Enforce SCRAM-SHA-512 auth

SCRAM stands for "Salted Challenge Response Authentication Mechanism". I will not pretend to be a security or SCRAM expert, but do want to highlight that it is one of the supported and commonly used authentication mechanism in Kafka (in addition to other such as PLAIN)

Please note that Strimzi does not support SASL PLAIN auth at the time of writing

Update the Kafka cluster

To apply the SCRAM authentication scheme - all you need is to set the authentication.type to scram-sha-512

        type: loadbalancer
        tls: true
          type: scram-sha-512

Update the Kafka cluster to use SCRAM-SHA authentication

kubectl apply -f https://raw.githubusercontent.com/abhirockzz/kafka-kubernetes-strimzi/master/part-3/kafka-tls-auth.yaml

Let's take a look at how the Kafka server config looks like in this case:

export CLUSTER_NAME=my-kafka-cluster
kubectl get configmap/${CLUSTER_NAME}-kafka-config -o yaml

Introspect External listener section in server.config and notice how the the config has been updated to reflect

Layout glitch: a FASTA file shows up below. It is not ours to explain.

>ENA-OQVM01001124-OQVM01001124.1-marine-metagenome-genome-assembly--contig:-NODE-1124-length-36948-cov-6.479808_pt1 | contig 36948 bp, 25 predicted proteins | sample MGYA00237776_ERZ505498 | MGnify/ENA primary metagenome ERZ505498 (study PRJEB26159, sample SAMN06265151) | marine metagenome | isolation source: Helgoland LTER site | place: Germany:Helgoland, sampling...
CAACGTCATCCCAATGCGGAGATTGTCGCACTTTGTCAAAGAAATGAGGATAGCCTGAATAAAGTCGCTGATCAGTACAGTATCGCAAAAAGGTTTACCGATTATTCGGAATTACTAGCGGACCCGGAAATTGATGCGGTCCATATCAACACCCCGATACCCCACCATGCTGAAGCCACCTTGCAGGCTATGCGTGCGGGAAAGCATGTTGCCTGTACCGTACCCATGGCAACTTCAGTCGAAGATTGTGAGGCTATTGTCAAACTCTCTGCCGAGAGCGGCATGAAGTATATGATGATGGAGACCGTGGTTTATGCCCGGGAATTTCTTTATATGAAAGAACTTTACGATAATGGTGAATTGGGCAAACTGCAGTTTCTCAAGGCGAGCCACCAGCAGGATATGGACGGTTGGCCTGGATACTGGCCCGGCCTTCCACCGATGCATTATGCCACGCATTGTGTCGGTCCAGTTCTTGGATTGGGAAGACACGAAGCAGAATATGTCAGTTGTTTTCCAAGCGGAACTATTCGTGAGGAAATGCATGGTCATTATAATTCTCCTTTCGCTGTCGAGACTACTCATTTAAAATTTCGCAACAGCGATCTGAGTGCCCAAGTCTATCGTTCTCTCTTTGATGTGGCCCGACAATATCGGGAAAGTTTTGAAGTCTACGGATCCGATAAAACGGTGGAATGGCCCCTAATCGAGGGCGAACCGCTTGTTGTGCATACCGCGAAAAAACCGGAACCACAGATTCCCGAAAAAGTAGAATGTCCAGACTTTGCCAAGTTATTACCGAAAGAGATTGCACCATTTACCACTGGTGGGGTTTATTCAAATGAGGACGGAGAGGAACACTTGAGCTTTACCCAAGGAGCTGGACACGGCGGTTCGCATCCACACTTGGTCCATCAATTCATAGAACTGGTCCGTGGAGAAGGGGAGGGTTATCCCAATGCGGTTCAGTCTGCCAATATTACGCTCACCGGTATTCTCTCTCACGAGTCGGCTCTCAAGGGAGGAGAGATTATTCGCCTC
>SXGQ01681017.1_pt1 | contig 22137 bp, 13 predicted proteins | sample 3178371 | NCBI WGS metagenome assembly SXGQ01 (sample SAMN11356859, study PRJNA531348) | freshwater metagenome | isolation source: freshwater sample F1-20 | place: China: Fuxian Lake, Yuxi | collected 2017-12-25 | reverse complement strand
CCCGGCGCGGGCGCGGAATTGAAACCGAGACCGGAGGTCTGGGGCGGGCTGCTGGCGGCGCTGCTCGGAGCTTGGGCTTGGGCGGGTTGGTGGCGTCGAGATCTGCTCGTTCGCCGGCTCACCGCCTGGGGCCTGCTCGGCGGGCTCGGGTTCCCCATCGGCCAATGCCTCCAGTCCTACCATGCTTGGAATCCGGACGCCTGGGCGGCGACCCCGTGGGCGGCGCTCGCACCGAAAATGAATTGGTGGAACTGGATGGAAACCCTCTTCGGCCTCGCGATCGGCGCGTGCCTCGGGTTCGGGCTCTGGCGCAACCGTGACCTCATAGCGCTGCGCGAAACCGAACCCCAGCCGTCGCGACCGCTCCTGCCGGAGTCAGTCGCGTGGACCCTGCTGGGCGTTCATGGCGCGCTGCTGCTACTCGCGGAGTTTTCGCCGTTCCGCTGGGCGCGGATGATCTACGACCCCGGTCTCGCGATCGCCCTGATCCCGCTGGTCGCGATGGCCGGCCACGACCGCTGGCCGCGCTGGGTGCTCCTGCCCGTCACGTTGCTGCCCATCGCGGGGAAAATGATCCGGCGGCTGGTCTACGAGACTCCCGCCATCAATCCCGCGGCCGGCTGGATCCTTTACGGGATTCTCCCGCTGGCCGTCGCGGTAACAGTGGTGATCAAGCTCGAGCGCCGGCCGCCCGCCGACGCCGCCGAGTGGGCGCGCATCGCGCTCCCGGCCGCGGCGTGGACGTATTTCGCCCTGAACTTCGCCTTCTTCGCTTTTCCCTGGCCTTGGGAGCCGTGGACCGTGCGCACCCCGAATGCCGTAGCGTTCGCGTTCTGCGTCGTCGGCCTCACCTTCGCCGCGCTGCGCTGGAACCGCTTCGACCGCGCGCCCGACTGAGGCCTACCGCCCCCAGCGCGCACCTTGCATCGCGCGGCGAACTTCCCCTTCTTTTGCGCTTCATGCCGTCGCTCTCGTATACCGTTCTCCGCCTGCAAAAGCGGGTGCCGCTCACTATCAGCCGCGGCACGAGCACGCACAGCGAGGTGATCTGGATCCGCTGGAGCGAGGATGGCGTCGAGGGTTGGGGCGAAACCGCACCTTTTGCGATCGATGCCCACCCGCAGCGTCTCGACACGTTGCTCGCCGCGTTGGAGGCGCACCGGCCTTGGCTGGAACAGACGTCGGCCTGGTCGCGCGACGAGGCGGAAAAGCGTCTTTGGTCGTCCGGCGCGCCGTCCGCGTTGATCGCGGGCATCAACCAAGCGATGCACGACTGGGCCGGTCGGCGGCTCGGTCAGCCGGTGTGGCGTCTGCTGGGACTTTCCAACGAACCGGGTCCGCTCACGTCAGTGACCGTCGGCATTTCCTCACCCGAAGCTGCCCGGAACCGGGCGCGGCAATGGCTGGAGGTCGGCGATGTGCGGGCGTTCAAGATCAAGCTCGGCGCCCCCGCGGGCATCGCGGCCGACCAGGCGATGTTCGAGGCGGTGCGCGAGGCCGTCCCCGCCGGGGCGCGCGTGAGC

listener.name.external-9094.scram-sha-512.sasl.jaas.config=org.apache.kafka.common.security.scram.ScramLoginModule required;

Create SCRAM credentials (KafkaUser)

Just like we did with TLS auth, we need to create client credentials for SCRAM as well. It only differs from its TLS equivalent in terms of name and the type (of course!)

apiVersion: kafka.strimzi.io/v1beta1
kind: KafkaUser
  name: kafka-scram-client-credentials
    strimzi.io/cluster: my-kafka-cluster
    type: scram-sha-512

notice that authentication.type is scram-sha-512

Create the KafkaUser

kubectl apply -f https://raw.githubusercontent.com/abhirockzz/kafka-kubernetes-strimzi/master/part-3/user-scram-auth.yaml

Introspect the Secret (it has the same name as the KafkaUser):

kubectl get secret/kafka-scram-client-credentials -o yaml

The Secret contains the password in base64 encoded form

apiVersion: v1
kind: Secret
name: kafka-scram-client-credentials
  password: SnpteEQwek1DNkdi

Username is same as the KafkaUser/Secret name, which is kafka-scram-client-credentials in this example

Run client applications

In order run the client examples, download the the password:

export USER_NAME=kafka-scram-client-credentials
kubectl get secret $USER_NAME -o jsonpath='{.data.password}' | base64 --decode > user-scram.password

To test the Kafka CLI client, create a file client-scram-auth.properties with the following contents:

bootstrap.servers=[replace with public-ip:9094]
ssl.truststore.location=[replace with path to truststore with kafka CA cert]